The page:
HJ-ED-DHJHerald Journal Columns
October 8, 2007, Herald Journal

Freedom is lost bit by bit


At this time next year, we should be seeing statistics showing fewer deaths and health problems from breathing secondhand smoke for employees who have no choice but to work in a bar or restaurant.

Do you think we will?

I don’t.

There were very few people in Minnesota who became ill from breathing secondhand smoke because they had no choice but to work in a smoky bar or restaurant. Usually, those who did become ill from secondhand smoke, and not from smoking themselves, lived in a house with a smoker or had to drive or ride in a vehicle day after day with a smoker.

I also don’t believe they didn’t have a choice where they worked. If they stayed at a smoke-filled bar or restaurant, even when the smoke bothered them, there must have been another reason. Maybe they had a good-sized paycheck or big tips, they liked their employer, or maybe they enjoyed being with their friends.

We’ve been told the “Freedom to Breathe Act,” which began Oct. 1, was all about health.

It wasn’t non-smokers like I, and ordinary Minnesotans, however, that were pushing for the “Freedom to Breathe Act.” Consumers always have had the choice to patronize a different bar or restaurant if secondhand smoke annoyed them.

Most of the push came from people who worked for the government, or from lobbyists who had been paid with money from the settlement from the state versus tobacco companies lawsuit.

Few smokers will quit because of the new law, either. The government taxes tobacco so it really doesn’t want people to quit buying it, anyway. Otherwise, tobacco would be made illegal.

The new law also will hurt business in bars and restaurants for at least three to six months, the time it will take to develop new clientele.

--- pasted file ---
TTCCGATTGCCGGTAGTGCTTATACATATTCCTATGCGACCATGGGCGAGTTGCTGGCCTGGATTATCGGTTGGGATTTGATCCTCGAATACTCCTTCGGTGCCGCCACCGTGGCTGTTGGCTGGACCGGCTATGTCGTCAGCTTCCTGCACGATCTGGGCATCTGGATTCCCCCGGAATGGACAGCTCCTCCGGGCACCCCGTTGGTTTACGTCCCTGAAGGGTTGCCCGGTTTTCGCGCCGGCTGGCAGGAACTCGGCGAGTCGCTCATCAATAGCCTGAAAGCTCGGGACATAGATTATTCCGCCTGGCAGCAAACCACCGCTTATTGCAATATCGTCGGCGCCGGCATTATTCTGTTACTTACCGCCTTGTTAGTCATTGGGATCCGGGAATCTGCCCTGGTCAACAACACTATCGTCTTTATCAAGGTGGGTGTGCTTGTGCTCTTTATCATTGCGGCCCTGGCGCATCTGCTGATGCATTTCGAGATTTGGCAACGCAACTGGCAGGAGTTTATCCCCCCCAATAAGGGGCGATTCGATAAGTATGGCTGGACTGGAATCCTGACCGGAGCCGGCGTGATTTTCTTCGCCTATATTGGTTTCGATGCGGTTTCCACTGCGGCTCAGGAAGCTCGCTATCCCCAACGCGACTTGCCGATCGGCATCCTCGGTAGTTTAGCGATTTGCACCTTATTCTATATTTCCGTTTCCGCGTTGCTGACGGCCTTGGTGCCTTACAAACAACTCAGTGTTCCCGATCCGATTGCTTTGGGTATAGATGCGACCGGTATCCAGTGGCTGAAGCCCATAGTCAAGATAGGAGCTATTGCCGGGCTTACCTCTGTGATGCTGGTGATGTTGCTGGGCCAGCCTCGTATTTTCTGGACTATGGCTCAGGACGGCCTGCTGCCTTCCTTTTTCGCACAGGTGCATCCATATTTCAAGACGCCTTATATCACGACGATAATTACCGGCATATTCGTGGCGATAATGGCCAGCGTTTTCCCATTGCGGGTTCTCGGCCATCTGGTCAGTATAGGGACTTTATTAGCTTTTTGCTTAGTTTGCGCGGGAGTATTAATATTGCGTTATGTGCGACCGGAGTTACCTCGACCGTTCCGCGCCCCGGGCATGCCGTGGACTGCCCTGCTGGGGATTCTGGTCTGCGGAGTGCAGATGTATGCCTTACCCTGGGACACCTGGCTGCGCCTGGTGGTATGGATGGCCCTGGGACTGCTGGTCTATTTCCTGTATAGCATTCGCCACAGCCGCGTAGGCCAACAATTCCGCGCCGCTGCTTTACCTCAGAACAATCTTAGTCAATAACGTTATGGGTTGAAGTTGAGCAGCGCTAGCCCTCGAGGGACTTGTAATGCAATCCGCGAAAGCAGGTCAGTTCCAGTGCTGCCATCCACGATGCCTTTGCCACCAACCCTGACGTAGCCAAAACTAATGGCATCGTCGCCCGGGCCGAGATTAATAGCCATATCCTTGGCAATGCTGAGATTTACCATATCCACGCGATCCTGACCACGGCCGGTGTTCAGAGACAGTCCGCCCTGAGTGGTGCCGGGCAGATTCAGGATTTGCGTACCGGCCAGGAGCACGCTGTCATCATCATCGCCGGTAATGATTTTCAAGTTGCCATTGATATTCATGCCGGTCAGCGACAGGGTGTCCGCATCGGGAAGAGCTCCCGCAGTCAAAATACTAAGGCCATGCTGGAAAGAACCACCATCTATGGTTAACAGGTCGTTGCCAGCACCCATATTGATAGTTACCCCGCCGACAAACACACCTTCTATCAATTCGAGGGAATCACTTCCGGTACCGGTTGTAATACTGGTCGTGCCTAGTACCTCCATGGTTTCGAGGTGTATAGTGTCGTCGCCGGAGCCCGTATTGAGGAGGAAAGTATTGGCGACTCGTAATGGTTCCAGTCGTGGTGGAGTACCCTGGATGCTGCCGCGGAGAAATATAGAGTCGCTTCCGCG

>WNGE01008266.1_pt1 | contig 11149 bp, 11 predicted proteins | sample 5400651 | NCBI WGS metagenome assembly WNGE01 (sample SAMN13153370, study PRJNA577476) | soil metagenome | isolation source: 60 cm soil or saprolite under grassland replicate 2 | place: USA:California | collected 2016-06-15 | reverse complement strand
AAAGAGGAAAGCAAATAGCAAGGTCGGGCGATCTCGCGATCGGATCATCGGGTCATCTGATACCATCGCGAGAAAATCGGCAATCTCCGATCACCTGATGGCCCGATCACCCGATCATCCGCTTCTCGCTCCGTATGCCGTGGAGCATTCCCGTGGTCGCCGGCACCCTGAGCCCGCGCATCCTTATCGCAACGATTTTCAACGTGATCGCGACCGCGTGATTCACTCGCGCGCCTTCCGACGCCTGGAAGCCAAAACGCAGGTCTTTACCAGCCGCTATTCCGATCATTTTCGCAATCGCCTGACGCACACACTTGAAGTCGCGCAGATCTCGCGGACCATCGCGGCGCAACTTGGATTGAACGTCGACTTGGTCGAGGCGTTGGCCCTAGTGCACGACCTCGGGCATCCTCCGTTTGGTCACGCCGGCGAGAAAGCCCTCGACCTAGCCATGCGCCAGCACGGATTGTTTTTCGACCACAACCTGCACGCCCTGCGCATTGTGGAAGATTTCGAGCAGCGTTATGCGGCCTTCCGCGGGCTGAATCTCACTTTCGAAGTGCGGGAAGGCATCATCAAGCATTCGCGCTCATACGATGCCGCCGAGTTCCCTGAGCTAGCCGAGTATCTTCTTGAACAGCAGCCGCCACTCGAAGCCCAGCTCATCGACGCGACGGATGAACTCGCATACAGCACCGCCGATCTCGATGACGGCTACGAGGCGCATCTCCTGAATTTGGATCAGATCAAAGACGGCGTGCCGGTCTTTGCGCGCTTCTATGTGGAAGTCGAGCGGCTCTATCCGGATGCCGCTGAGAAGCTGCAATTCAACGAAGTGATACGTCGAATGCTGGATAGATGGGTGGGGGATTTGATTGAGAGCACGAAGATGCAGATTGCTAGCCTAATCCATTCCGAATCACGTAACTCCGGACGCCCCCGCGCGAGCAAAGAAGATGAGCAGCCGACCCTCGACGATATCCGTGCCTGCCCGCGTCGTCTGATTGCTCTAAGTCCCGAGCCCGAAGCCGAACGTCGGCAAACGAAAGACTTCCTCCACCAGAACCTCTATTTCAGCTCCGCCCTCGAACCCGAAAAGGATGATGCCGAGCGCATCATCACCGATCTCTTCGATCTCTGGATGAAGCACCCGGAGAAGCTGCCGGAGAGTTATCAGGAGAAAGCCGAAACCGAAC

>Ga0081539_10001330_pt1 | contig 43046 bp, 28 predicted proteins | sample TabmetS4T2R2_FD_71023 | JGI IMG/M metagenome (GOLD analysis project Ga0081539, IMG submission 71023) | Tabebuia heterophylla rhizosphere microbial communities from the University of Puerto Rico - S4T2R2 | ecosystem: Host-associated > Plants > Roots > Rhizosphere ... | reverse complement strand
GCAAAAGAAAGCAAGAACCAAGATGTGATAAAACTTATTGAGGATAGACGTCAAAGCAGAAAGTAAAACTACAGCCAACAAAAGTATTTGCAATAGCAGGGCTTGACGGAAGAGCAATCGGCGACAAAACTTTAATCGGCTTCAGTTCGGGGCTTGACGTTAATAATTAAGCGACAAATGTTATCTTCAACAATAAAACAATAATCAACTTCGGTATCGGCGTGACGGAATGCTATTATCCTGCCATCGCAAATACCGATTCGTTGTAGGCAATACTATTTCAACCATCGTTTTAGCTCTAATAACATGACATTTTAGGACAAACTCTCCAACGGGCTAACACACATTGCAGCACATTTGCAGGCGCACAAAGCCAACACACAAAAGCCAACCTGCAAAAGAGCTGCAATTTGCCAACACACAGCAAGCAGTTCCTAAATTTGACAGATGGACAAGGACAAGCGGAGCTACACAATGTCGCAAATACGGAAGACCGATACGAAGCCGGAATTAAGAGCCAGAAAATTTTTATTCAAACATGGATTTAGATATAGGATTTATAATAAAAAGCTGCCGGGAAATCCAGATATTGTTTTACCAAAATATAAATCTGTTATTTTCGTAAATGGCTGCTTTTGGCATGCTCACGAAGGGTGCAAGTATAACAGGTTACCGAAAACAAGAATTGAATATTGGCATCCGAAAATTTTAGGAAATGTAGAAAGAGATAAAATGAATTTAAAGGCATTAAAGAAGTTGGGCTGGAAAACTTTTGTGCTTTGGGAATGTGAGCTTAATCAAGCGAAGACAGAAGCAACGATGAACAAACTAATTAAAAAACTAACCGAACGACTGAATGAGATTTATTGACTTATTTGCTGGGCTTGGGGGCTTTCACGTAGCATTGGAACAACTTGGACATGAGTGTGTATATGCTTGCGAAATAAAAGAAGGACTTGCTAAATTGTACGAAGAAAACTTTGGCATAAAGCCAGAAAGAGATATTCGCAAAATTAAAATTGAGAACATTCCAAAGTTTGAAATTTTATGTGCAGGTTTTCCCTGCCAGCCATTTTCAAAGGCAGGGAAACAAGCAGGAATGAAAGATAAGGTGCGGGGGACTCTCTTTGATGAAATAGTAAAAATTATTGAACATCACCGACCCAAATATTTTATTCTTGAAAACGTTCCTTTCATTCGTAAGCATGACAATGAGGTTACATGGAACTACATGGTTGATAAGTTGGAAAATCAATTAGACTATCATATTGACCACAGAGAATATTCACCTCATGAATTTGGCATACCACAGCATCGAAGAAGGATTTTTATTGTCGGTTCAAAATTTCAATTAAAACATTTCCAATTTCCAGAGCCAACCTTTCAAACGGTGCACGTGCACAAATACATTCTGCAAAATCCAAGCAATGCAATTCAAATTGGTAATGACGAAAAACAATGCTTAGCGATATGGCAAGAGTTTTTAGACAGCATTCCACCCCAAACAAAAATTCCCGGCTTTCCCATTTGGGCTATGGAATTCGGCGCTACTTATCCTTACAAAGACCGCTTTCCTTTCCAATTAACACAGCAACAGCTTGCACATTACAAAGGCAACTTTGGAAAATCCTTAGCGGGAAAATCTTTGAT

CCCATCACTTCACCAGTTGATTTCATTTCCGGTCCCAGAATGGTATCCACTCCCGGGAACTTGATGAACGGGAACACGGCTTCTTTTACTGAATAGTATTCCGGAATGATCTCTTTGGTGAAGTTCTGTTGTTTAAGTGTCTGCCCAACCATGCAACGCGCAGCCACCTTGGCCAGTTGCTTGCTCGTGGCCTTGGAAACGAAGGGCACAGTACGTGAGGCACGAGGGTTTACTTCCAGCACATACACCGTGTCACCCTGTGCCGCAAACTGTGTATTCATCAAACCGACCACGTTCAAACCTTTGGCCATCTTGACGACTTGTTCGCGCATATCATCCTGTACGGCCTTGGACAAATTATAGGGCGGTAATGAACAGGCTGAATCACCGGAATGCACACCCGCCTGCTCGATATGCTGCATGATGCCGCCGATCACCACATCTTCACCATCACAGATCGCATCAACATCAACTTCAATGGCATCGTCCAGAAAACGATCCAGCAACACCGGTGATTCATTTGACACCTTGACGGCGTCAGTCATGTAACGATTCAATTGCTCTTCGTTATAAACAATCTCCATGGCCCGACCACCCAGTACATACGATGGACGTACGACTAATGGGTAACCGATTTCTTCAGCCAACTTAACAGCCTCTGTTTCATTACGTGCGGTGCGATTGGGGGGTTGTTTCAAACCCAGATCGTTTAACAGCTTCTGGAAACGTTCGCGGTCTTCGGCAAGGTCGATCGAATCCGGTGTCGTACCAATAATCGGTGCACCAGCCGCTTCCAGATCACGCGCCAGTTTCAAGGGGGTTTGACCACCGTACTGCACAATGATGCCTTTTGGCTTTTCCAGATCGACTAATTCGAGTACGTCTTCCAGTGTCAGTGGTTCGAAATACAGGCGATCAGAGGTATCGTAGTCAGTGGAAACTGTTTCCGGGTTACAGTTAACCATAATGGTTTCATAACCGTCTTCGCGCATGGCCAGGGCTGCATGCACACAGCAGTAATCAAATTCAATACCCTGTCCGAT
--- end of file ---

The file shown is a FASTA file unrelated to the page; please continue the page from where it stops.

I predict many small bars and restaurants will go out of business in the meantime.

In Vancouver, British Columbia, residents are putting up with the same nanny-state we have here in Minnesota. Smoking is banned on sidewalks in commercial districts, bus shelters, and even in taxis passing through Vancouver, as well as in restaurants and bars, according to the Vancouver Sun Sept. 27.

Vancouver violators will be fined $100 to $2,000. Health protection director Domenic Losito said the law is aimed at cigarette smokers.

However, as of Sept. 25, Muslim immigrants are exempt from the law if they smoke in Hookah lounges.

Huh? Doesn’t tobacco smoke harm Muslims’ health, too? What about the employees of the restaurants where the Hookah lounges are? Doesn’t the city council of Vancouver care about Muslim health?

No-smoking regulations are more about the power of telling people what to do and not to do, than about health.

Vancouver officials caved to the Muslims, because they knew the Muslim immigrants would protest not being able to do what they want.

As long as we don’t protest, this is what we get, a bit by bit loss of our freedom. Someday, we will wake up and ask, “What happened to America?”